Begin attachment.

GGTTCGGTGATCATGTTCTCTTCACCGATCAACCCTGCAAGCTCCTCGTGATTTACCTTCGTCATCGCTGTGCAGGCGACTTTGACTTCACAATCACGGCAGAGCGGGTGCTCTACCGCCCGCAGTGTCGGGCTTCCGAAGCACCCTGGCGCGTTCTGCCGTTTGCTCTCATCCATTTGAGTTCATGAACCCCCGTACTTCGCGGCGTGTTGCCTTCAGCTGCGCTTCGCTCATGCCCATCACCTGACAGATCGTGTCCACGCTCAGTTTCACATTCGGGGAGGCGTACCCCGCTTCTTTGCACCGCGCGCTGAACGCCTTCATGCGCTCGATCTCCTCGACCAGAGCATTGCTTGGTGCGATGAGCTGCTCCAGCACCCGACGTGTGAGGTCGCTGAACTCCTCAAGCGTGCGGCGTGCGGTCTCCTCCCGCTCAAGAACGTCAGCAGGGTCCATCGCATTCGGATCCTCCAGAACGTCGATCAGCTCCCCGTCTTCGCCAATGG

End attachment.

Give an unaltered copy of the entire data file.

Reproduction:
GGTTCGGTGATCATGTTCTCTTCACCGATCAACCCTGCAAGCTCCTCGTGATTTACCTTCGTCATCGCTGTGCAGGCGACTTTGACTTCACAATCACGGCAGAGCGGGTGCTCTACCGCCCGCAGTGTCGGGCTTCCGAAGCACCCTGGCGCGTTCTGCCGTTTGCTCTCATCCATTTGAGTTCATGAACCCCCGTACTTCGCGGCGTGTTGCCTTCAGCTGCGCTTCGCTCATGCCCATCACCTGACAGATCGTGTCCACGCTCAGTTTCACATTCGGGGAGGCGTACCCCGCTTCTTTGCACCGCGCGCTGAACGCCTTCATGCGCTCGATCTCCTCGACCAGAGCATTGCTTGGTGCGATGAGCTGCTCCAGCACCCGACGTGTGAGGTCGCTGAACTCCTCAAGCGTGCGGCGTGCGGTCTCCTCCCGCTCAAGAACGTCAGCAGGGTCCATCGCATTCGGATCCTCCAGAACGTCGATCAGCTCCCCGTCTTCGCCAATGG